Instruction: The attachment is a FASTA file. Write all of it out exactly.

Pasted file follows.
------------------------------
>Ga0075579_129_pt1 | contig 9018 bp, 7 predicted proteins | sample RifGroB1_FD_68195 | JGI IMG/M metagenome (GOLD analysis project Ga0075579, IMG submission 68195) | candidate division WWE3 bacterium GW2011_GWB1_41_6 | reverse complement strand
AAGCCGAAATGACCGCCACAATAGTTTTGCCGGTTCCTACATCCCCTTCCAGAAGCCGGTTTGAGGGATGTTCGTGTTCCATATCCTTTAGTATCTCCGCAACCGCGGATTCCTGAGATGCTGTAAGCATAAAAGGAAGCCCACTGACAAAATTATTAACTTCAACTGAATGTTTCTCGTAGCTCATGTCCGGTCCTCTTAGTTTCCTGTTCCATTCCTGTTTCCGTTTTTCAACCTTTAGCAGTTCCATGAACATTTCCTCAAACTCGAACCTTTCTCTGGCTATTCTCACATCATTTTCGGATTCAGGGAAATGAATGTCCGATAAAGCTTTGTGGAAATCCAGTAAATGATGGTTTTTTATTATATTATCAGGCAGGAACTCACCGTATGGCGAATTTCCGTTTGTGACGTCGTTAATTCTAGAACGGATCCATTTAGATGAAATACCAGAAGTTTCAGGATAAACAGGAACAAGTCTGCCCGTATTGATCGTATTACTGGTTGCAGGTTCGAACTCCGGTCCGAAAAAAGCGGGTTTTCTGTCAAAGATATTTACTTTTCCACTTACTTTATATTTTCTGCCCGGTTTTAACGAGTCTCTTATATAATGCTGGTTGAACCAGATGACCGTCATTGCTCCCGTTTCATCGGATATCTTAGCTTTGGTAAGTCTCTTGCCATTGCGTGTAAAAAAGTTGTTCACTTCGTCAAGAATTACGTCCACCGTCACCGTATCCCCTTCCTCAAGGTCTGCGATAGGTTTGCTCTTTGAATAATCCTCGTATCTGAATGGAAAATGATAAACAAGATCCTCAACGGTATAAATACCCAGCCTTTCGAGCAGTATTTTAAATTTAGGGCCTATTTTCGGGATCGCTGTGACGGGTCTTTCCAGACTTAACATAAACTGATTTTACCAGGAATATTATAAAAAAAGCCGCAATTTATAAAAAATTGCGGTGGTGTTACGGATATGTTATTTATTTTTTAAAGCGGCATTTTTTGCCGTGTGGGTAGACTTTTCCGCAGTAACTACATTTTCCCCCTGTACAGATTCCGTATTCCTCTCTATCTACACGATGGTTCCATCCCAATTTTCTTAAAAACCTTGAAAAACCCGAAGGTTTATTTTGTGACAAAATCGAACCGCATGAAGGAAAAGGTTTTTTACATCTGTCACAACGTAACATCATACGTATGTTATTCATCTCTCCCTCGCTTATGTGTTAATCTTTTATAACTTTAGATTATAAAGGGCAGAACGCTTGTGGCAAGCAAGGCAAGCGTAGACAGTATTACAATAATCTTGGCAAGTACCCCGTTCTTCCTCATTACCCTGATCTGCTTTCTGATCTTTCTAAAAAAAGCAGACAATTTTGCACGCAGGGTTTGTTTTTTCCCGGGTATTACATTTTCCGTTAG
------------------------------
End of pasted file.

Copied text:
>Ga0075579_129_pt1 | contig 9018 bp, 7 predicted proteins | sample RifGroB1_FD_68195 | JGI IMG/M metagenome (GOLD analysis project Ga0075579, IMG submission 68195) | candidate division WWE3 bacterium GW2011_GWB1_41_6 | reverse complement strand
AAGCCGAAATGACCGCCACAATAGTTTTGCCGGTTCCTACATCCCCTTCCAGAAGCCGGTTTGAGGGATGTTCGTGTTCCATATCCTTTAGTATCTCCGCAACCGCGGATTCCTGAGATGCTGTAAGCATAAAAGGAAGCCCACTGACAAAATTATTAACTTCAACTGAATGTTTCTCGTAGCTCATGTCCGGTCCTCTTAGTTTCCTGTTCCATTCCTGTTTCCGTTTTTCAACCTTTAGCAGTTCCATGAACATTTCCTCAAACTCGAACCTTTCTCTGGCTATTCTCACATCATTTTCGGATTCAGGGAAATGAATGTCCGATAAAGCTTTGTGGAAATCCAGTAAATGATGGTTTTTTATTATATTATCAGGCAGGAACTCACCGTATGGCGAATTTCCGTTTGTGACGTCGTTAATTCTAGAACGGATCCATTTAGATGAAATACCAGAAGTTTCAGGATAAACAGGAACAAGTCTGCCCGTATTGATCGTATTACTGGTTGCAGGTTCGAACTCCGGTCCGAAAAAAGCGGGTTTTCTGTCAAAGATATTTACTTTTCCACTTACTTTATATTTTCTGCCCGGTTTTAACGAGTCTCTTATATAATGCTGGTTGAACCAGATGACCGTCATTGCTCCCGTTTCATCGGATATCTTAGCTTTGGTAAGTCTCTTGCCATTGCGTGTAAAAAAGTTGTTCACTTCGTCAAGAATTACGTCCACCGTCACCGTATCCCCTTCCTCAAGGTCTGCGATAGGTTTGCTCTTTGAATAATCCTCGTATCTGAATGGAAAATGATAAACAAGATCCTCAACGGTATAAATACCCAGCCTTTCGAGCAGTATTTTAAATTTAGGGCCTATTTTCGGGATCGCTGTGACGGGTCTTTCCAGACTTAACATAAACTGATTTTACCAGGAATATTATAAAAAAAGCCGCAATTTATAAAAAATTGCGGTGGTGTTACGGATATGTTATTTATTTTTTAAAGCGGCATTTTTTGCCGTGTGGGTAGACTTTTCCGCAGTAACTACATTTTCCCCCTGTACAGATTCCGTATTCCTCTCTATCTACACGATGGTTCCATCCCAATTTTCTTAAAAACCTTGAAAAACCCGAAGGTTTATTTTGTGACAAAATCGAACCGCATGAAGGAAAAGGTTTTTTACATCTGTCACAACGTAACATCATACGTATGTTATTCATCTCTCCCTCGCTTATGTGTTAATCTTTTATAACTTTAGATTATAAAGGGCAGAACGCTTGTGGCAAGCAAGGCAAGCGTAGACAGTATTACAATAATCTTGGCAAGTACCCCGTTCTTCCTCATTACCCTGATCTGCTTTCTGATCTTTCTAAAAAAAGCAGACAATTTTGCACGCAGGGTTTGTTTTTTCCCGGGTATTACATTTTCCGTTAG